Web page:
(The true football scoring equivalent would be one team keeping the ball until they've scored 10 goals, and giving the defending team a point for every turn-over they force. Which doesn't make cricket sound very exciting, to be honest.)

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  13. Mahek, I'm certainly not going to complain about anyone else rambling on! Looking at the debut/maturing and retirement/decline dates of quite a few in your list explains why I said 5-10 years ago. Throw in the lack of cricket played by Pakistan in that time, and Australia's 3-4 man strong attack really stands out. (My perception is that apart from Warne the credit to them came more after retirement.) England improved towards the end of that period, India's results more or less reflected the strengths of their attack in different conditions. "A lack of quality bowling attacks" might by too crude, but in general, a lot of series featured fairly evenly balanced batting lineups and were decided by the differences in bowling. This continued in 04/05 and onwards even as IMHO the general bowling quality improved.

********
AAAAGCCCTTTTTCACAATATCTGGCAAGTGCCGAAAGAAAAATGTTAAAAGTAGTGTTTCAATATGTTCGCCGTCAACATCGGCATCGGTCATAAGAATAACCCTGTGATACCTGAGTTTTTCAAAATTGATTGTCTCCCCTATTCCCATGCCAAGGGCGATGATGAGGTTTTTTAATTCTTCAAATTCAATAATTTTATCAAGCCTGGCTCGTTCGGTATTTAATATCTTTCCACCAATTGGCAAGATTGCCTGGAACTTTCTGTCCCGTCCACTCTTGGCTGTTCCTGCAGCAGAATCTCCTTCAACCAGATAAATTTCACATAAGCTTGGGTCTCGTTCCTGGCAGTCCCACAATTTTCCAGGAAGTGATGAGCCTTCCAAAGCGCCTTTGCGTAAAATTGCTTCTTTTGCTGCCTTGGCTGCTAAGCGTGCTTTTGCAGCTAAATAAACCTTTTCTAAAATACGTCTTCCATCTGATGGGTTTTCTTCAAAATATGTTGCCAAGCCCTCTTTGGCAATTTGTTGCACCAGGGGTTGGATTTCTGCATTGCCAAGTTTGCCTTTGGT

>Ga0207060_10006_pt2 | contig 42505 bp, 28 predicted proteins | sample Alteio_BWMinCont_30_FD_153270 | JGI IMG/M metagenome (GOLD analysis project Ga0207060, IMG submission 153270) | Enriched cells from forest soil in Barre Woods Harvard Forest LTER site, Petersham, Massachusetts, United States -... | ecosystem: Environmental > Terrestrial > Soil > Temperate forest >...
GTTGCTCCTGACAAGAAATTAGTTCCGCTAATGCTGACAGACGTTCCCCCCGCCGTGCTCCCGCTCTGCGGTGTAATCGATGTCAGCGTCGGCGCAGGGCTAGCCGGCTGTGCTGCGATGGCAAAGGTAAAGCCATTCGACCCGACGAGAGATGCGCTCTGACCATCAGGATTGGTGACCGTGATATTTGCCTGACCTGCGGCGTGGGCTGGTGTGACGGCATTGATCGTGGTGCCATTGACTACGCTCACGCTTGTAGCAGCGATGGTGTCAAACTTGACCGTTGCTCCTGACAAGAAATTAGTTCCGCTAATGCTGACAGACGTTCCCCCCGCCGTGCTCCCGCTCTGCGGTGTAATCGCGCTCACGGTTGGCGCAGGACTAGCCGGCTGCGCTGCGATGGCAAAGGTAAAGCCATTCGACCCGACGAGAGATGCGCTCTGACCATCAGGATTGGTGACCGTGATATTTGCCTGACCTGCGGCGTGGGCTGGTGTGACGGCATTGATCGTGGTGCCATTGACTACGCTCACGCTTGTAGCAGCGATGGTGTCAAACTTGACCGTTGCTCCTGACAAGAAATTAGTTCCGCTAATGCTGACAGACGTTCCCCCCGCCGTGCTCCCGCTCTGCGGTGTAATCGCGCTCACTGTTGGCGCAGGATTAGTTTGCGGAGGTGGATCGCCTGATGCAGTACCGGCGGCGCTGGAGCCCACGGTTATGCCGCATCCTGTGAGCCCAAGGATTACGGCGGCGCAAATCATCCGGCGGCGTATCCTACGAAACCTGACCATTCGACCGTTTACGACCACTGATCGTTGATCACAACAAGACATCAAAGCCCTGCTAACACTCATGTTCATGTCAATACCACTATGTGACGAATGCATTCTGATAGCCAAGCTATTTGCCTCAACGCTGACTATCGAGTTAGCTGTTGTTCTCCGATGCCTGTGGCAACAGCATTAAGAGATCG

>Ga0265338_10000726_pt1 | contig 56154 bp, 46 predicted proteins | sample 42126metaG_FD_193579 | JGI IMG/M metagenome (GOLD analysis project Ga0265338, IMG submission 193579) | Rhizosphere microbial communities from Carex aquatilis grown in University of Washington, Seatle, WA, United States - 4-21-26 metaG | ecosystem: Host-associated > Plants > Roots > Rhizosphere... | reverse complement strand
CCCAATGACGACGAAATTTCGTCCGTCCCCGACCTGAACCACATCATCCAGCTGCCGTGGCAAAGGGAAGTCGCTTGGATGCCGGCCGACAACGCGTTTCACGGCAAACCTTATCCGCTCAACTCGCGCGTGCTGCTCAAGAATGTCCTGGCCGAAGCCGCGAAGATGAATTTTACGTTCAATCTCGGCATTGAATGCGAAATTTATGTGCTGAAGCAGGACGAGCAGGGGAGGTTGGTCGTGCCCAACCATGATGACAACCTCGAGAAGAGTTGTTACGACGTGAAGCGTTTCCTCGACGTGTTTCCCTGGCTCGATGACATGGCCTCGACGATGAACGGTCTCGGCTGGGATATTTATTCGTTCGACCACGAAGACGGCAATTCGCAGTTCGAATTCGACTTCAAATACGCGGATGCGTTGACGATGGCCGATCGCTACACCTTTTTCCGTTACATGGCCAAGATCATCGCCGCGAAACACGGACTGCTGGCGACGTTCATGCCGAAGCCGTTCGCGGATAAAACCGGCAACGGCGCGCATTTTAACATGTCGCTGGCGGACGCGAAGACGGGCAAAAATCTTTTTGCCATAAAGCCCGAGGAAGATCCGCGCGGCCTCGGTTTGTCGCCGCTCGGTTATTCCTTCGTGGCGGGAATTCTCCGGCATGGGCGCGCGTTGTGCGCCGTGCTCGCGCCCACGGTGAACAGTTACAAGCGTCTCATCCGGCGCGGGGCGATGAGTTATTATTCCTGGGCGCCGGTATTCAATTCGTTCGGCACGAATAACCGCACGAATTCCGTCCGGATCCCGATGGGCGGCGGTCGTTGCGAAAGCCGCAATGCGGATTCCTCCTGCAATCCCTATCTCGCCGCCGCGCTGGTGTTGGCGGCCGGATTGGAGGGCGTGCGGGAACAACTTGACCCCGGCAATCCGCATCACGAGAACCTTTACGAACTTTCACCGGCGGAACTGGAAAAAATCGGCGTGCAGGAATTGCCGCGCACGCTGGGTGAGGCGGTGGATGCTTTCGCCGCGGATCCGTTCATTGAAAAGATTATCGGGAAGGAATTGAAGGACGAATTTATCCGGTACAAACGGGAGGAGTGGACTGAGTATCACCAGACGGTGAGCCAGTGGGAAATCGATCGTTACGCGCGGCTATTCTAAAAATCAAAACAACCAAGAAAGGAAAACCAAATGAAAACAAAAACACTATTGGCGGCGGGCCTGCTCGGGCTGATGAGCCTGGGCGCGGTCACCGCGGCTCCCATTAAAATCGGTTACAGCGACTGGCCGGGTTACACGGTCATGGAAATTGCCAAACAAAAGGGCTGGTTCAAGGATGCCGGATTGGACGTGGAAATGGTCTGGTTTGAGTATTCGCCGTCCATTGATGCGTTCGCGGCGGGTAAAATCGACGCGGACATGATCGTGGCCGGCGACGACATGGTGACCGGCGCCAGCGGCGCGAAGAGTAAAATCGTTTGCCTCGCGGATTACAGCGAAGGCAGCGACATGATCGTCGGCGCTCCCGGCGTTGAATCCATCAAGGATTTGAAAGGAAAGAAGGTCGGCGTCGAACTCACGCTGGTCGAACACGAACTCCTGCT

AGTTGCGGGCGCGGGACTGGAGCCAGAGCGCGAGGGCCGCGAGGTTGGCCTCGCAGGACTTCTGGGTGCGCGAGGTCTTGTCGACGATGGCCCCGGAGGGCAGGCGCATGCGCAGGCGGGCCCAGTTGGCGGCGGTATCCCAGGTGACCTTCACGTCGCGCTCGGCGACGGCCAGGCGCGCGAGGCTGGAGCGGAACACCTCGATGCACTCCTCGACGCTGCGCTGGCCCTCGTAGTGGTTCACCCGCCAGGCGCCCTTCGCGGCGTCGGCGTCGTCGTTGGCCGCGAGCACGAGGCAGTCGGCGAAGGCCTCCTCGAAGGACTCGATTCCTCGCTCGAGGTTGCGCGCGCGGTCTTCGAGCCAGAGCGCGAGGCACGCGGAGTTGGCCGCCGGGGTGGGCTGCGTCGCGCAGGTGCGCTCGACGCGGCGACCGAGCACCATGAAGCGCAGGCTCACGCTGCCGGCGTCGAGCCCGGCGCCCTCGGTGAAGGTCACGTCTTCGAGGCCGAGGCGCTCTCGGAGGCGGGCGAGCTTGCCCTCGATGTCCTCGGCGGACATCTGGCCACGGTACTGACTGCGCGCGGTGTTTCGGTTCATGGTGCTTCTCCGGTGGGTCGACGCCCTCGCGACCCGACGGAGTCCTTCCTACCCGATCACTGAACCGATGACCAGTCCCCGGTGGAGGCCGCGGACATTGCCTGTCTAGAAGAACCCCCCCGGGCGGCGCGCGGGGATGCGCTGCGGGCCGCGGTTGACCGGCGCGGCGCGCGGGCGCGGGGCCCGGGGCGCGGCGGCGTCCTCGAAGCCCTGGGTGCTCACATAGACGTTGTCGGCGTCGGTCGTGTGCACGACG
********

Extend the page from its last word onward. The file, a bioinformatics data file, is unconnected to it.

But yes, you’re absolutely right that the batting is just as important. I just think the reason for
    the special mentions is not to play the batting down, but because the bowling is noteworthy through differences - between teams, between limited overs/longer games, in having a fairly black/white target of 20 wickets.